Monday, 20 May 2019
The Silent Majority - Life Sex & Death
Review: Prior to reading the forum thread about 'great lost records' or similar, I'd never heard of Life Sex & Death. Yet the few posters who spoke up for The Silent Majority were so convincing, bordering almost on reverence, that I simply couldn't resist taking the plunge. I snapped up a copy without listening to a single second of music.
Why? Well, one member of the forum recalled them delivering one of the most scintillating live performances he'd been privileged to witness - and had begun the evening watching frontman Stanley jerking off in the gutter outside the venue. Another testified that he saw Stanley emerging from a dumpster and eating a discarded, half-eaten burrito. And we're not talking about a band on their uppers - this was at the height of the hype.
LSD were and remain a strange proposition - three hair-metal dudes fronted by a homeless guy who smelled like shit and affected psychotic breakdowns in the midst of live shows and interviews. Even if Stanley, aka Chris Stann, wasn't a street guy to begin with (rumours abound that he came from a wealthy background), he took method acting to its furthest reaches. Contemporary accounts suggest he really did wear dirty, ripped clothes, ate food from bins and slept rough.
What a tragedy, then, if this turned out to be some collection of fin-de-siecle butt-rock, or a gloomy alternative metal album about doing heroin and feeling a bit upset. The reality is that The Silent Majority is both of these things, neither of these things, and a whole lot more. It's a daring move to open your album with a live rendition of a torch song called 'Blue Velvet Moon' played on an out-of-tune ukulele; positively stupid, maybe. This rather inauspicious start is brought to a sudden conclusion, a thunderous drum fill kicking off the second part of the track - 'We're Here Now' - a real heads-down, diesel-powered statement of intent.
This approach rather sets the mood for the rest of the album; every time you think you've got a hang of LSD, they undermine what has come before; sometimes with black humour, often with horror, but always with interesting ideas. Track two is the jackboot-stomp of 'Jawohl Asshole'; track three is single 'School's For Fools', with a pop-punk sensibility that apes Twisted Sister's bubblegum anti-authority capers. Then we have 'Telephone Call', probably the best song that Soundgarden never recorded. It's an uncanny, elliptical number that, once it stutters into life, could be about a few topics, child abuse being chief amongst the candidates in this writer's humble opinion - and it rocks hard. The first time I heard the peculiar way that Stanley enunciates the line "you've got - a gun - I can't - outrun - I'm still that little boy, haunted by thoughts in the middle of the night" made me skip back to the start of the song the instant it finished. Bewildering, but brilliant.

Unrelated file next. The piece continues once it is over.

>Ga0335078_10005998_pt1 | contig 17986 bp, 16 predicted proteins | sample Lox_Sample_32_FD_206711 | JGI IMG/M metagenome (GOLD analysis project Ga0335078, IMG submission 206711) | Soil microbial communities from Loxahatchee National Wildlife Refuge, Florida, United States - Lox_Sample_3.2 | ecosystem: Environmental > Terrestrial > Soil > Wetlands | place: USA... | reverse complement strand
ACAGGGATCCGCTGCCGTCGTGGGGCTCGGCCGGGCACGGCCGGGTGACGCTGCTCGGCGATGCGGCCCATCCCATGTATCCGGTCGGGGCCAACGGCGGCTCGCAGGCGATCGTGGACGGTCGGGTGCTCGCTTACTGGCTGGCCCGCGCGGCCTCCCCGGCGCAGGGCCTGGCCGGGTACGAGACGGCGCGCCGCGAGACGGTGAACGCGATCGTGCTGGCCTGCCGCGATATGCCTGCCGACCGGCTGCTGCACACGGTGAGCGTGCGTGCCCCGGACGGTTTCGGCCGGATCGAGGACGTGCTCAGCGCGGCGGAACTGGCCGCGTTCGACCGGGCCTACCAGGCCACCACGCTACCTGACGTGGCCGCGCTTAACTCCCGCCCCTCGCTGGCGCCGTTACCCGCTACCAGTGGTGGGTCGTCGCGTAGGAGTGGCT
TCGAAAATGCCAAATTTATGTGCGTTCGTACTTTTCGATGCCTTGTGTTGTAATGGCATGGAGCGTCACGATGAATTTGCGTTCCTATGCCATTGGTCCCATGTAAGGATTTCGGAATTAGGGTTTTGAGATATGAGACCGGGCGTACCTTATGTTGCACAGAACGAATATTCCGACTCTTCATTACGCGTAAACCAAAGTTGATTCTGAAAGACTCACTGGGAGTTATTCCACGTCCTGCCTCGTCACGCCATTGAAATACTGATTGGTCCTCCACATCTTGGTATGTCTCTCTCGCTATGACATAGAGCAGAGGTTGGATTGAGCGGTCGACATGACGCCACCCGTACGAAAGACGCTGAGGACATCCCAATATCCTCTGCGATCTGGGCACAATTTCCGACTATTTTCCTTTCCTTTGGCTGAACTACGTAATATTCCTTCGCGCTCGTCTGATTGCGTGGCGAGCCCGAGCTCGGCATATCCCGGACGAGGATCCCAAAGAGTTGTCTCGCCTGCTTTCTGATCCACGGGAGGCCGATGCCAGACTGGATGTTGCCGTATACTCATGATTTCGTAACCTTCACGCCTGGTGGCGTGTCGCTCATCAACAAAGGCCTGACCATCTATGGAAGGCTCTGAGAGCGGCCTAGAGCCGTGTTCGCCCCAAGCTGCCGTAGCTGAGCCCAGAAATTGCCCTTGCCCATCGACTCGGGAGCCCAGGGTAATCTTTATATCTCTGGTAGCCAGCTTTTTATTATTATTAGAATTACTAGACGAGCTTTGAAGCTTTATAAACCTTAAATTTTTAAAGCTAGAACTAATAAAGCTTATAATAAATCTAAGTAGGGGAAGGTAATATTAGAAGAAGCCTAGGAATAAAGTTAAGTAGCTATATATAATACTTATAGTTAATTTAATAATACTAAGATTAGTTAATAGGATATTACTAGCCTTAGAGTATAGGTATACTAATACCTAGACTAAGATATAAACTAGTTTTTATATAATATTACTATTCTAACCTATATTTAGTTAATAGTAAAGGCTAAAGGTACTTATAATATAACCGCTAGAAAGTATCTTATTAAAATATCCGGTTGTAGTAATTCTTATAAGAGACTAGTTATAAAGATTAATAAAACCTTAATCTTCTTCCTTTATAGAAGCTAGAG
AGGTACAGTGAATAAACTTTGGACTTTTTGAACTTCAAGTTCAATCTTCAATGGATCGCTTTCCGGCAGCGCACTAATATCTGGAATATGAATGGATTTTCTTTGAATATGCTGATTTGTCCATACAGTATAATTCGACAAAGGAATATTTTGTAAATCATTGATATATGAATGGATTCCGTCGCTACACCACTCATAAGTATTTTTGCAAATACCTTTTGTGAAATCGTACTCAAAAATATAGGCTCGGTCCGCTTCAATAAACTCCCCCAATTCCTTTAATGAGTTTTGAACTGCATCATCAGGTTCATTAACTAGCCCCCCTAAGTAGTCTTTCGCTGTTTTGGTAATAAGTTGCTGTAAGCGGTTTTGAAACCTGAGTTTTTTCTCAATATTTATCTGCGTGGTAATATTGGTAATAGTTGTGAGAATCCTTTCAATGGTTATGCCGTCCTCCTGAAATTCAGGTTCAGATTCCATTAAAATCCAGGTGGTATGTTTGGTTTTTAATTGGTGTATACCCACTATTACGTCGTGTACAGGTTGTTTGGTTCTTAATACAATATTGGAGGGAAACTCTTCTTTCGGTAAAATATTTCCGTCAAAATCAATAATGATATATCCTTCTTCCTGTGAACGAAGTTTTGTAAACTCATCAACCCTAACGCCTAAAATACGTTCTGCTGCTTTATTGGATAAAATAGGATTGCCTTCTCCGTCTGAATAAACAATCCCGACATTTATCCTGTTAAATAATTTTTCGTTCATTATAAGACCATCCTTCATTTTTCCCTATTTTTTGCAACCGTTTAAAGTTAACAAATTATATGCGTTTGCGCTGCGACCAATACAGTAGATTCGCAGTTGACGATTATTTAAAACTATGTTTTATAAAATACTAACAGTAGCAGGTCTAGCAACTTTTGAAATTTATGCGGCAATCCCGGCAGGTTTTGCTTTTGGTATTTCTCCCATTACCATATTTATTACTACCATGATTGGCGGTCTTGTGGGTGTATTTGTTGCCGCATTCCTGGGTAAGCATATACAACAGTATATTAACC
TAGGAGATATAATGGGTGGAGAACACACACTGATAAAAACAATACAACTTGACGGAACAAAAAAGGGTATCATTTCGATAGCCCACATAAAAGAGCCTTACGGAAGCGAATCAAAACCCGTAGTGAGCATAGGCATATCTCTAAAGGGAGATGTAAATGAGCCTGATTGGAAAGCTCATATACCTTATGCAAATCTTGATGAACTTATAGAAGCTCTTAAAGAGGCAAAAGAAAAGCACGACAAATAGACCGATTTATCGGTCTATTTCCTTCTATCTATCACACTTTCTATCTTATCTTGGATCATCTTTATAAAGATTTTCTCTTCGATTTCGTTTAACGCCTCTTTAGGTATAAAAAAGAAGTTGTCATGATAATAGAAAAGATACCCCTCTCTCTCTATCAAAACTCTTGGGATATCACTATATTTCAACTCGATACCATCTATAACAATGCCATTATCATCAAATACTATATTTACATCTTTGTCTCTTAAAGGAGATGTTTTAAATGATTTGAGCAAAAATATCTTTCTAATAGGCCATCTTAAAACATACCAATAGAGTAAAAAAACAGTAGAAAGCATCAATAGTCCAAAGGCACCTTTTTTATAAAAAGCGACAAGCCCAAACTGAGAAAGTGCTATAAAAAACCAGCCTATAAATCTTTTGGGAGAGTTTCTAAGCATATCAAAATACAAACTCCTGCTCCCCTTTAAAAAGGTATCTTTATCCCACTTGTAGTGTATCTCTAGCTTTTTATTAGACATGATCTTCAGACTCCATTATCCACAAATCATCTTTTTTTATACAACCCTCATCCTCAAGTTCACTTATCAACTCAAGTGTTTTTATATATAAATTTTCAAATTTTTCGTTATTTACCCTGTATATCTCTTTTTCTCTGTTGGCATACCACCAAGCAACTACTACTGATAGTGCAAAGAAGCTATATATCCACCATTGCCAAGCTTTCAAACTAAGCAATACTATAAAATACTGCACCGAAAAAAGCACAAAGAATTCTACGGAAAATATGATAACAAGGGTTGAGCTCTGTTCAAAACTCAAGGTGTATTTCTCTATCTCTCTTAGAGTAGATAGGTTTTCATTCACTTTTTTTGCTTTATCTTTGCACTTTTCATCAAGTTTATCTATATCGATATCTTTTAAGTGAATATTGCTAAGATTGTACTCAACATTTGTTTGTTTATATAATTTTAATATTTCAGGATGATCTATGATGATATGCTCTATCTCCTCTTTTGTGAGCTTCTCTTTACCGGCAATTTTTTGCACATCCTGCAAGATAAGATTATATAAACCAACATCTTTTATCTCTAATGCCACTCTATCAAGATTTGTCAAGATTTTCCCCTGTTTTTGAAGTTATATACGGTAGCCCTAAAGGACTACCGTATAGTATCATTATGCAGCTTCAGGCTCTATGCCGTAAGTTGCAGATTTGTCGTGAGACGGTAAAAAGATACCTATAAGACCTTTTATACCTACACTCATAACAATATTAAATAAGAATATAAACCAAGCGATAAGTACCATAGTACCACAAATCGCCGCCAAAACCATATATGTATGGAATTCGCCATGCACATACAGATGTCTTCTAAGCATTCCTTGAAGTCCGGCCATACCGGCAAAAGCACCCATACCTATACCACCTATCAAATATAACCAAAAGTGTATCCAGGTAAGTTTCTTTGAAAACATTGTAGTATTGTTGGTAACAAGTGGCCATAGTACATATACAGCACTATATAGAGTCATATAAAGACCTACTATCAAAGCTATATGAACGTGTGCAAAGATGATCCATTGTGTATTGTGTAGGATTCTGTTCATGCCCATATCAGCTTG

Over the course of the album LSD touch upon a huge range of genres - including psychedelic blues, heavy metal, country ('Farm Song' is yet another unexpected twist), glam metal, grunge - and don't really make a misstep. As an hour-long survey of a transitional time for rock music at the dawning of the 1990s it's pretty comprehensive and superbly well-executed. A chorus can be so sweet, and hooky, complete with soaring harmonies, that one could be forgiven for thinking they were listening to Bon Jovi were the song not called 'Fucking Shit Ass'. LSD had the chops to pull of the extraordinarily heavy ('Train', 'Tank'), rousing ('Raise a Little Hell') and stomach-churning ('Guatemala') within the span of about twenty minutes without sounding disjointed. Stanley's voice plays a big part; beseeching, growling, yelping, lascivious, bleating and ever so slightly lisping, always embodying whatever emotion or thought he's trying to convey.
So, you're into the home straight, you've just got through the pummelling 'Big Black Bush', which sounds like Slave to the Grind era Skid Row and features a fun gimmick where the studio recording gives way to live sound midway through, Stanley leading the crowd in chanting the title of the song back to him. Damn me, then, if the last song on The Silent Majority isn't one of the most beautiful and tender piano ballads ever written. 'Rise Above', a delicate discourse on heartbreak, could and would sound like unbearable schmaltz in the hands of another. Here, in context, it sounds like the becalmed centre of the storm raging in its creator's brain. In its own way its utterly shocking. What a neat way to wrap it all up, eh?
Do whatever you need to get hold of a copy - The Silent Majority is the real deal.